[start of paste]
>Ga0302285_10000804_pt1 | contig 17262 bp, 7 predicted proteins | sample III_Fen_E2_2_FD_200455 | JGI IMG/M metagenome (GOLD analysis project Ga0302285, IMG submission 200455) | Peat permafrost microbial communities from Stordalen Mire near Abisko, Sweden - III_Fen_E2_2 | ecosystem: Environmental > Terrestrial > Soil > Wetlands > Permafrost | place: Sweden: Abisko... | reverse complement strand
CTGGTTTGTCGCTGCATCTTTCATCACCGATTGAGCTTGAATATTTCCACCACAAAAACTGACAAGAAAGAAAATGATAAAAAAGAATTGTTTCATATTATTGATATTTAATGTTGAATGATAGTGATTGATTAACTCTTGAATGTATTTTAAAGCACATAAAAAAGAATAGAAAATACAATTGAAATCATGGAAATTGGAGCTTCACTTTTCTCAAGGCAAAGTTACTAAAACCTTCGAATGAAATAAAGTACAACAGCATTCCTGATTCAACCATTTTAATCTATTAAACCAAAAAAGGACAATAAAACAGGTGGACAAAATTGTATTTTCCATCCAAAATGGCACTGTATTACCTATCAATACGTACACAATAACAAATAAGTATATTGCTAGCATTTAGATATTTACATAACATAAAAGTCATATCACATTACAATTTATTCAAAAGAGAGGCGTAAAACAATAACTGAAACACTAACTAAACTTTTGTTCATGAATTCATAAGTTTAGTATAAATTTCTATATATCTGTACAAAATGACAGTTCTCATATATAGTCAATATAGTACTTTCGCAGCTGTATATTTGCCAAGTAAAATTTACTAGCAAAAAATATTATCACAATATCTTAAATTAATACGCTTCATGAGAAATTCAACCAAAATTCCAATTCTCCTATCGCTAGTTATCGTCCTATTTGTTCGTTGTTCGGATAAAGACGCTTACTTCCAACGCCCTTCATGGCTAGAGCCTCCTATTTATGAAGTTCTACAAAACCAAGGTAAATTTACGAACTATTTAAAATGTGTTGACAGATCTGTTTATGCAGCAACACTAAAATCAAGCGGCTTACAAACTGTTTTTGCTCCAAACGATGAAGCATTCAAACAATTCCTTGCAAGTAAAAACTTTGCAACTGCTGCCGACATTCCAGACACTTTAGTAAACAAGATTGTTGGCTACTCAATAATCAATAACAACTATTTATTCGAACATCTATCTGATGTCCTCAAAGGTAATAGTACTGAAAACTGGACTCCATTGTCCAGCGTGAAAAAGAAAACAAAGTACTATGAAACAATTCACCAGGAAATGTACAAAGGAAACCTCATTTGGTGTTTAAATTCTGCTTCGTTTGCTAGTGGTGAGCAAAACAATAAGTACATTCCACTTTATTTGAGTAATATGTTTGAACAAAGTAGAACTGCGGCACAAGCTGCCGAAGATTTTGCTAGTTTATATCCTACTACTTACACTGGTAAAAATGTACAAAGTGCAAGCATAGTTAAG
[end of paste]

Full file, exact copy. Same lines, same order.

>Ga0302285_10000804_pt1 | contig 17262 bp, 7 predicted proteins | sample III_Fen_E2_2_FD_200455 | JGI IMG/M metagenome (GOLD analysis project Ga0302285, IMG submission 200455) | Peat permafrost microbial communities from Stordalen Mire near Abisko, Sweden - III_Fen_E2_2 | ecosystem: Environmental > Terrestrial > Soil > Wetlands > Permafrost | place: Sweden: Abisko... | reverse complement strand
CTGGTTTGTCGCTGCATCTTTCATCACCGATTGAGCTTGAATATTTCCACCACAAAAACTGACAAGAAAGAAAATGATAAAAAAGAATTGTTTCATATTATTGATATTTAATGTTGAATGATAGTGATTGATTAACTCTTGAATGTATTTTAAAGCACATAAAAAAGAATAGAAAATACAATTGAAATCATGGAAATTGGAGCTTCACTTTTCTCAAGGCAAAGTTACTAAAACCTTCGAATGAAATAAAGTACAACAGCATTCCTGATTCAACCATTTTAATCTATTAAACCAAAAAAGGACAATAAAACAGGTGGACAAAATTGTATTTTCCATCCAAAATGGCACTGTATTACCTATCAATACGTACACAATAACAAATAAGTATATTGCTAGCATTTAGATATTTACATAACATAAAAGTCATATCACATTACAATTTATTCAAAAGAGAGGCGTAAAACAATAACTGAAACACTAACTAAACTTTTGTTCATGAATTCATAAGTTTAGTATAAATTTCTATATATCTGTACAAAATGACAGTTCTCATATATAGTCAATATAGTACTTTCGCAGCTGTATATTTGCCAAGTAAAATTTACTAGCAAAAAATATTATCACAATATCTTAAATTAATACGCTTCATGAGAAATTCAACCAAAATTCCAATTCTCCTATCGCTAGTTATCGTCCTATTTGTTCGTTGTTCGGATAAAGACGCTTACTTCCAACGCCCTTCATGGCTAGAGCCTCCTATTTATGAAGTTCTACAAAACCAAGGTAAATTTACGAACTATTTAAAATGTGTTGACAGATCTGTTTATGCAGCAACACTAAAATCAAGCGGCTTACAAACTGTTTTTGCTCCAAACGATGAAGCATTCAAACAATTCCTTGCAAGTAAAAACTTTGCAACTGCTGCCGACATTCCAGACACTTTAGTAAACAAGATTGTTGGCTACTCAATAATCAATAACAACTATTTATTCGAACATCTATCTGATGTCCTCAAAGGTAATAGTACTGAAAACTGGACTCCATTGTCCAGCGTGAAAAAGAAAACAAAGTACTATGAAACAATTCACCAGGAAATGTACAAAGGAAACCTCATTTGGTGTTTAAATTCTGCTTCGTTTGCTAGTGGTGAGCAAAACAATAAGTACATTCCACTTTATTTGAGTAATATGTTTGAACAAAGTAGAACTGCGGCACAAGCTGCCGAAGATTTTGCTAGTTTATATCCTACTACTTACACTGGTAAAAATGTACAAAGTGCAAGCATAGTTAAG